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Beijing’s Smog Alert: Dealing with the Symptom Not the Cause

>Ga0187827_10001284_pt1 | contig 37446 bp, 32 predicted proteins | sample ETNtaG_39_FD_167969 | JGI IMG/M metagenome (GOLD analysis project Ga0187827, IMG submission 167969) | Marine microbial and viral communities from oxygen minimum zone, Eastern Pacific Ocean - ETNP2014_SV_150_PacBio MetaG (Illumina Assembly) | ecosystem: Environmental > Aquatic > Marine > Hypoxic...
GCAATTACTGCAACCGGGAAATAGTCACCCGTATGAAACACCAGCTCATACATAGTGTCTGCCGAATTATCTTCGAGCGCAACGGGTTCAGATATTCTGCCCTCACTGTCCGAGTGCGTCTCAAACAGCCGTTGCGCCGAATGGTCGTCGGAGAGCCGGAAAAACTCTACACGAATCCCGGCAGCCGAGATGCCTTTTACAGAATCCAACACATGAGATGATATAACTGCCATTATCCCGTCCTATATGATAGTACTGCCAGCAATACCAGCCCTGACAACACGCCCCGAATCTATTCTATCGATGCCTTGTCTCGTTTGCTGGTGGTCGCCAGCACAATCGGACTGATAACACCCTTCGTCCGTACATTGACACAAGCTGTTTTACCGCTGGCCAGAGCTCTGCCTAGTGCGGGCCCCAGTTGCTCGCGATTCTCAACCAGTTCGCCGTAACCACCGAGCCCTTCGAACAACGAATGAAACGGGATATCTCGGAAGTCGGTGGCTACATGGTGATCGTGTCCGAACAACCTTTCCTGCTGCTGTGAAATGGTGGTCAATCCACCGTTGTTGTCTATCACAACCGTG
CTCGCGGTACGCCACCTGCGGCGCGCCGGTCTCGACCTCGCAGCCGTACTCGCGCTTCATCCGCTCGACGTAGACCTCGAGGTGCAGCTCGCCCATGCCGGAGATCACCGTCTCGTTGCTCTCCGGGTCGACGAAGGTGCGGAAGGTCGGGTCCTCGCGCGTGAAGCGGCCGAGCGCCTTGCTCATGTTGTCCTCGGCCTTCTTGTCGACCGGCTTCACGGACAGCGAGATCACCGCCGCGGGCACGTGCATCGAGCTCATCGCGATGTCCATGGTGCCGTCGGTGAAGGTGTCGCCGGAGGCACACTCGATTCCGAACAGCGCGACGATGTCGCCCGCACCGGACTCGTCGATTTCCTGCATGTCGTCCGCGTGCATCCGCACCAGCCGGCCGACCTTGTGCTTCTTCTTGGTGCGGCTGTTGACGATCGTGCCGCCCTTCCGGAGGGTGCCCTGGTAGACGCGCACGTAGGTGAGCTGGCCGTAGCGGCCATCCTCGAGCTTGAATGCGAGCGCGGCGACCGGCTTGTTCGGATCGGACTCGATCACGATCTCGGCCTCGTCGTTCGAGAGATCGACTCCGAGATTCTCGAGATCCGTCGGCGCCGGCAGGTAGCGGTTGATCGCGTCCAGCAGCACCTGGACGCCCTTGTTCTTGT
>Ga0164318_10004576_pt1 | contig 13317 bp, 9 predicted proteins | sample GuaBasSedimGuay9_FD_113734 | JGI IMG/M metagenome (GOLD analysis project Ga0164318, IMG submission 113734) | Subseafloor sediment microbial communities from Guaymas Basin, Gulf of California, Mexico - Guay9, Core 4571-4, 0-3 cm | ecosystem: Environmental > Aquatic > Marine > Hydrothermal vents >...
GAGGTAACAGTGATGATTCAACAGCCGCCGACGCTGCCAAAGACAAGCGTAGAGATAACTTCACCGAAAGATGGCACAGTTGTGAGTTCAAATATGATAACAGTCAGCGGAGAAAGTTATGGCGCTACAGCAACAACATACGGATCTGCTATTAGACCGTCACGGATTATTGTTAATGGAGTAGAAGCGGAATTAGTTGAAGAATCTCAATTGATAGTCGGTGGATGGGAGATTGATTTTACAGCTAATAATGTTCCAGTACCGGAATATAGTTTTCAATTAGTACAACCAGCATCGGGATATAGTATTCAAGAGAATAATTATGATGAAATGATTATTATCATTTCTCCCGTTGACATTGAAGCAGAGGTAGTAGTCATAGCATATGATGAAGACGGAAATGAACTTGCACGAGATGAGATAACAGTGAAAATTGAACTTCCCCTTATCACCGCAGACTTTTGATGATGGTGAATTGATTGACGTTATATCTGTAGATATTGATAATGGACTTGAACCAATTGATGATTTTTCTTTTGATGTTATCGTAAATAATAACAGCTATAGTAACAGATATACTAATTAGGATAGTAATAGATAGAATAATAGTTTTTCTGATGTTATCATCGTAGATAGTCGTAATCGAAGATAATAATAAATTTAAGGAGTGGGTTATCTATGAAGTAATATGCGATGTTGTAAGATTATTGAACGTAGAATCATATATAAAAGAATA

When Sir Alec Douglas-Home visited Beijing in 1972, his Chinese hosts greeted the foreign secretary with a carefully crafted joke about London pea soupers. Replying, Sir Alec rather snappishly referred tothe Clean Air Act of 1956, which he said had largely ended the problem. The Great Smog of 1952, which was estimated to have killed at least 4,000 Londoners, had led to a huge effort to clean up the city’s air. Beijing then was a city of bicycles, narrow alleys and small courtyards, intersected by broad boulevards on which there was virtually no motor traffic. These days, it is periodically choked by smog as thick as any which Charles Dickens recorded, while London has little visible pollution, although its levels of some dangerous particles remain unacceptably high.


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